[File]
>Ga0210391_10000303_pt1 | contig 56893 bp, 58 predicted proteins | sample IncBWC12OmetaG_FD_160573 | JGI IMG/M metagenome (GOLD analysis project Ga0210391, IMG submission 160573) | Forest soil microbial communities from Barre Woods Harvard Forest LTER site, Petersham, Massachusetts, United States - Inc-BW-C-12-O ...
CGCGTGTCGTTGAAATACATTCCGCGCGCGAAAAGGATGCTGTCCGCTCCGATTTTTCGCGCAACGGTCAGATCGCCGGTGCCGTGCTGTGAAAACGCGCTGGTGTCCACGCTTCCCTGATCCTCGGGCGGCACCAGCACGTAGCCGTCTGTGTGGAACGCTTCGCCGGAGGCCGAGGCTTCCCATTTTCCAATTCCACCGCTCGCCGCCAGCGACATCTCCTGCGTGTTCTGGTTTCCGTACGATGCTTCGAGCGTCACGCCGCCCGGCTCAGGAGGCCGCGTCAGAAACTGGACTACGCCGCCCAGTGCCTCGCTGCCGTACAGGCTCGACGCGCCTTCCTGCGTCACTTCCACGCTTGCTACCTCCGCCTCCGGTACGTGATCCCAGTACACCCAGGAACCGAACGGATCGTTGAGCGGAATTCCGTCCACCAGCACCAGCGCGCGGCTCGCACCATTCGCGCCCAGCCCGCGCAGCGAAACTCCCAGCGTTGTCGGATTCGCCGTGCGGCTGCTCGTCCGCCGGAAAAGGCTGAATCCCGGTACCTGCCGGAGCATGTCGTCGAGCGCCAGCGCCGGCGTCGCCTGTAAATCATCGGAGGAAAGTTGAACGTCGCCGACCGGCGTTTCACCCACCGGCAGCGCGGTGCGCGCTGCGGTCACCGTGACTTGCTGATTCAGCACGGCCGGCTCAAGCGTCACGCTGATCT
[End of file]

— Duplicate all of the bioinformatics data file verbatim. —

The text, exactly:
>Ga0210391_10000303_pt1 | contig 56893 bp, 58 predicted proteins | sample IncBWC12OmetaG_FD_160573 | JGI IMG/M metagenome (GOLD analysis project Ga0210391, IMG submission 160573) | Forest soil microbial communities from Barre Woods Harvard Forest LTER site, Petersham, Massachusetts, United States - Inc-BW-C-12-O ...
CGCGTGTCGTTGAAATACATTCCGCGCGCGAAAAGGATGCTGTCCGCTCCGATTTTTCGCGCAACGGTCAGATCGCCGGTGCCGTGCTGTGAAAACGCGCTGGTGTCCACGCTTCCCTGATCCTCGGGCGGCACCAGCACGTAGCCGTCTGTGTGGAACGCTTCGCCGGAGGCCGAGGCTTCCCATTTTCCAATTCCACCGCTCGCCGCCAGCGACATCTCCTGCGTGTTCTGGTTTCCGTACGATGCTTCGAGCGTCACGCCGCCCGGCTCAGGAGGCCGCGTCAGAAACTGGACTACGCCGCCCAGTGCCTCGCTGCCGTACAGGCTCGACGCGCCTTCCTGCGTCACTTCCACGCTTGCTACCTCCGCCTCCGGTACGTGATCCCAGTACACCCAGGAACCGAACGGATCGTTGAGCGGAATTCCGTCCACCAGCACCAGCGCGCGGCTCGCACCATTCGCGCCCAGCCCGCGCAGCGAAACTCCCAGCGTTGTCGGATTCGCCGTGCGGCTGCTCGTCCGCCGGAAAAGGCTGAATCCCGGTACCTGCCGGAGCATGTCGTCGAGCGCCAGCGCCGGCGTCGCCTGTAAATCATCGGAGGAAAGTTGAACGTCGCCGACCGGCGTTTCACCCACCGGCAGCGCGGTGCGCGCTGCGGTCACCGTGACTTGCTGATTCAGCACGGCCGGCTCAAGCGTCACGCTGATCT